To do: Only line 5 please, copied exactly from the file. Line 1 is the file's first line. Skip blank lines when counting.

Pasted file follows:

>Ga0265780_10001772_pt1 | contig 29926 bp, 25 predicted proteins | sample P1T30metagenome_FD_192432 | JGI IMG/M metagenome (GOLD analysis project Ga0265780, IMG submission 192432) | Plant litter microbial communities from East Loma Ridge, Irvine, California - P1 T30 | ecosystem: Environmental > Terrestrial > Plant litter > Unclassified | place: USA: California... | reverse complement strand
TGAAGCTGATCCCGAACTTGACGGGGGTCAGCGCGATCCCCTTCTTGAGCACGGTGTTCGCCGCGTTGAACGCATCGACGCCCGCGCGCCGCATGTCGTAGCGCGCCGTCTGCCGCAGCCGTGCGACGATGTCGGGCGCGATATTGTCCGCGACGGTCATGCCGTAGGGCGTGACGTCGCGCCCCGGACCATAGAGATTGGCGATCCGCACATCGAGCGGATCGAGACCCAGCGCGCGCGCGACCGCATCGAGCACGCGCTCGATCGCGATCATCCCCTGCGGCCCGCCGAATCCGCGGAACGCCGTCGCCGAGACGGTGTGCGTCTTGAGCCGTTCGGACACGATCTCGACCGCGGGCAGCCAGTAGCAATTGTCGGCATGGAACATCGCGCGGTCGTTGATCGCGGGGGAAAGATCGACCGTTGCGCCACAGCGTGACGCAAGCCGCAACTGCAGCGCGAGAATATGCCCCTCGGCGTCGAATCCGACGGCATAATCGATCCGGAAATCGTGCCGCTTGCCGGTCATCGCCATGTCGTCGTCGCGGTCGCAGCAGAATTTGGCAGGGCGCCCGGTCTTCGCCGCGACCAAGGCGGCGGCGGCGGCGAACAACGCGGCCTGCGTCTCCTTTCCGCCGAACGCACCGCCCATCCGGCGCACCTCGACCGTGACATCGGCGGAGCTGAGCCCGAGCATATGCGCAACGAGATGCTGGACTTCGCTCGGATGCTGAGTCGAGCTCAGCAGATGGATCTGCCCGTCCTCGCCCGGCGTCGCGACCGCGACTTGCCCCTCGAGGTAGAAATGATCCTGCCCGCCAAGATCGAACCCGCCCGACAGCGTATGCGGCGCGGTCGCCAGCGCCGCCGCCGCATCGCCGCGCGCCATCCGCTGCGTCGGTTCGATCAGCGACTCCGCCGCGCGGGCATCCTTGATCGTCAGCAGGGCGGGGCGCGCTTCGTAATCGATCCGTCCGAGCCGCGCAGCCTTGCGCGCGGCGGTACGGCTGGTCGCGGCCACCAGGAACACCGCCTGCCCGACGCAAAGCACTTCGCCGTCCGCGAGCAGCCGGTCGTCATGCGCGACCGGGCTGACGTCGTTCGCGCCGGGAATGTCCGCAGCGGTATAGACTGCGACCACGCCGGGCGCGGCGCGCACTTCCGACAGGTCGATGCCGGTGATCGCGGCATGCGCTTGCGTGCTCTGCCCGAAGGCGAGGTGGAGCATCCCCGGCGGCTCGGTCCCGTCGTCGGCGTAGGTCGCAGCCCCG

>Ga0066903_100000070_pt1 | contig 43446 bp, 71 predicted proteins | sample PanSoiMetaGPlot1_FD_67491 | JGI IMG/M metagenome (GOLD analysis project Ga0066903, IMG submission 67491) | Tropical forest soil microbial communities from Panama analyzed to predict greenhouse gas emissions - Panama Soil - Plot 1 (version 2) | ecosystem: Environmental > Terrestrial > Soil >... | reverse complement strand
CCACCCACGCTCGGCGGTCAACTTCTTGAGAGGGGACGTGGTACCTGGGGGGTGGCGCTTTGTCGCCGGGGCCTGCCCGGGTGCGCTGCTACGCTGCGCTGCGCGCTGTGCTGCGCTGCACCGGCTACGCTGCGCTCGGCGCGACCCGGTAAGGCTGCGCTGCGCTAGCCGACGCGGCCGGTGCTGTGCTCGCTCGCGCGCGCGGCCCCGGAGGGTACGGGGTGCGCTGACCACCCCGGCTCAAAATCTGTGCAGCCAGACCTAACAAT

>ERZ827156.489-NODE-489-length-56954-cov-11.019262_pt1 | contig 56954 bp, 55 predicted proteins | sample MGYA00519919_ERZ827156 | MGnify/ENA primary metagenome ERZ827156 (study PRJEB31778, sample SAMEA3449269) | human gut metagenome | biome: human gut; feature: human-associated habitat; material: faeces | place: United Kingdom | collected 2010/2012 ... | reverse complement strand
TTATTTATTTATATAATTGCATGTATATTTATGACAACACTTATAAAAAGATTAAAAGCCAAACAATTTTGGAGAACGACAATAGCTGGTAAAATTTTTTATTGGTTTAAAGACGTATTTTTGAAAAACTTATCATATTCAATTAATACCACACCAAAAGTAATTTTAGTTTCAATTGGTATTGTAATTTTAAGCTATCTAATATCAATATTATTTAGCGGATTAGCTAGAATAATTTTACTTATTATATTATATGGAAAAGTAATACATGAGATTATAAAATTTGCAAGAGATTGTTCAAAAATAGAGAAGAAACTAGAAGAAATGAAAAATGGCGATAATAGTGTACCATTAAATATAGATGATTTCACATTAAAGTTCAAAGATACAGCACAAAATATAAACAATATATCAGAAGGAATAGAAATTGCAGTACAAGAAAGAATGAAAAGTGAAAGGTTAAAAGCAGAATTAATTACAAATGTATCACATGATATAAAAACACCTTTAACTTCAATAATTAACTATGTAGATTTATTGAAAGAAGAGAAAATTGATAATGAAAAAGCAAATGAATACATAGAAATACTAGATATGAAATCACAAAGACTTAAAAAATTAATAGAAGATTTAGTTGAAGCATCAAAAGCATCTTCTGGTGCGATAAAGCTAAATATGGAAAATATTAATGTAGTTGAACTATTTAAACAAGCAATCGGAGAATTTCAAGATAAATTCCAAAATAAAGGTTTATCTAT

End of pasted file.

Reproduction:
>ERZ827156.489-NODE-489-length-56954-cov-11.019262_pt1 | contig 56954 bp, 55 predicted proteins | sample MGYA00519919_ERZ827156 | MGnify/ENA primary metagenome ERZ827156 (study PRJEB31778, sample SAMEA3449269) | human gut metagenome | biome: human gut; feature: human-associated habitat; material: faeces | place: United Kingdom | collected 2010/2012 ... | reverse complement strand